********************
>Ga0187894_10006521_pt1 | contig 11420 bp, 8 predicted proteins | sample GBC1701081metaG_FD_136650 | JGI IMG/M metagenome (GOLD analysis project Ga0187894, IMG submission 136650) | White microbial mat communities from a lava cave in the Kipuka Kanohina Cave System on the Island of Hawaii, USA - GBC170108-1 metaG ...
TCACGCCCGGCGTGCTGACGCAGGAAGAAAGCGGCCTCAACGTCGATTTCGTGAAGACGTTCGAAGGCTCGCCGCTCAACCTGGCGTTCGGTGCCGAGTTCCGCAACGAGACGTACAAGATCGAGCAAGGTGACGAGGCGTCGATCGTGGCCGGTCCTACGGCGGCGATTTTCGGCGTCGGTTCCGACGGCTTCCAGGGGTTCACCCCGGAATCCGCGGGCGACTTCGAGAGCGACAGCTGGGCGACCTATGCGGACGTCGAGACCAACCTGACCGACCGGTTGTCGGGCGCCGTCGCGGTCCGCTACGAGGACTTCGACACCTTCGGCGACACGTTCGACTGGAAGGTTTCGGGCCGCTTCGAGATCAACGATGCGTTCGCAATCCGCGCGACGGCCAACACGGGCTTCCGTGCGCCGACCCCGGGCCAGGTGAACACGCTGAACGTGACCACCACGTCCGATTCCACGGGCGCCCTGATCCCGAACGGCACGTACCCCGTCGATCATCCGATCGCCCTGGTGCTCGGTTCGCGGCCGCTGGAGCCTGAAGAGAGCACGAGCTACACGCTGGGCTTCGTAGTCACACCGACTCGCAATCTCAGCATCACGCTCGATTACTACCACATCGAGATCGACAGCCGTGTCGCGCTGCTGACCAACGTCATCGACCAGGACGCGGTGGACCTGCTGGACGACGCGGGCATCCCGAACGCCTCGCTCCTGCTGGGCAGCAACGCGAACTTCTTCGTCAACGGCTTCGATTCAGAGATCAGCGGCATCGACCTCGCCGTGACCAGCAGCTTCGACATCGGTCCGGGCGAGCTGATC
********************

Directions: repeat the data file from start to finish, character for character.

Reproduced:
>Ga0187894_10006521_pt1 | contig 11420 bp, 8 predicted proteins | sample GBC1701081metaG_FD_136650 | JGI IMG/M metagenome (GOLD analysis project Ga0187894, IMG submission 136650) | White microbial mat communities from a lava cave in the Kipuka Kanohina Cave System on the Island of Hawaii, USA - GBC170108-1 metaG ...
TCACGCCCGGCGTGCTGACGCAGGAAGAAAGCGGCCTCAACGTCGATTTCGTGAAGACGTTCGAAGGCTCGCCGCTCAACCTGGCGTTCGGTGCCGAGTTCCGCAACGAGACGTACAAGATCGAGCAAGGTGACGAGGCGTCGATCGTGGCCGGTCCTACGGCGGCGATTTTCGGCGTCGGTTCCGACGGCTTCCAGGGGTTCACCCCGGAATCCGCGGGCGACTTCGAGAGCGACAGCTGGGCGACCTATGCGGACGTCGAGACCAACCTGACCGACCGGTTGTCGGGCGCCGTCGCGGTCCGCTACGAGGACTTCGACACCTTCGGCGACACGTTCGACTGGAAGGTTTCGGGCCGCTTCGAGATCAACGATGCGTTCGCAATCCGCGCGACGGCCAACACGGGCTTCCGTGCGCCGACCCCGGGCCAGGTGAACACGCTGAACGTGACCACCACGTCCGATTCCACGGGCGCCCTGATCCCGAACGGCACGTACCCCGTCGATCATCCGATCGCCCTGGTGCTCGGTTCGCGGCCGCTGGAGCCTGAAGAGAGCACGAGCTACACGCTGGGCTTCGTAGTCACACCGACTCGCAATCTCAGCATCACGCTCGATTACTACCACATCGAGATCGACAGCCGTGTCGCGCTGCTGACCAACGTCATCGACCAGGACGCGGTGGACCTGCTGGACGACGCGGGCATCCCGAACGCCTCGCTCCTGCTGGGCAGCAACGCGAACTTCTTCGTCAACGGCTTCGATTCAGAGATCAGCGGCATCGACCTCGCCGTGACCAGCAGCTTCGACATCGGTCCGGGCGAGCTGATC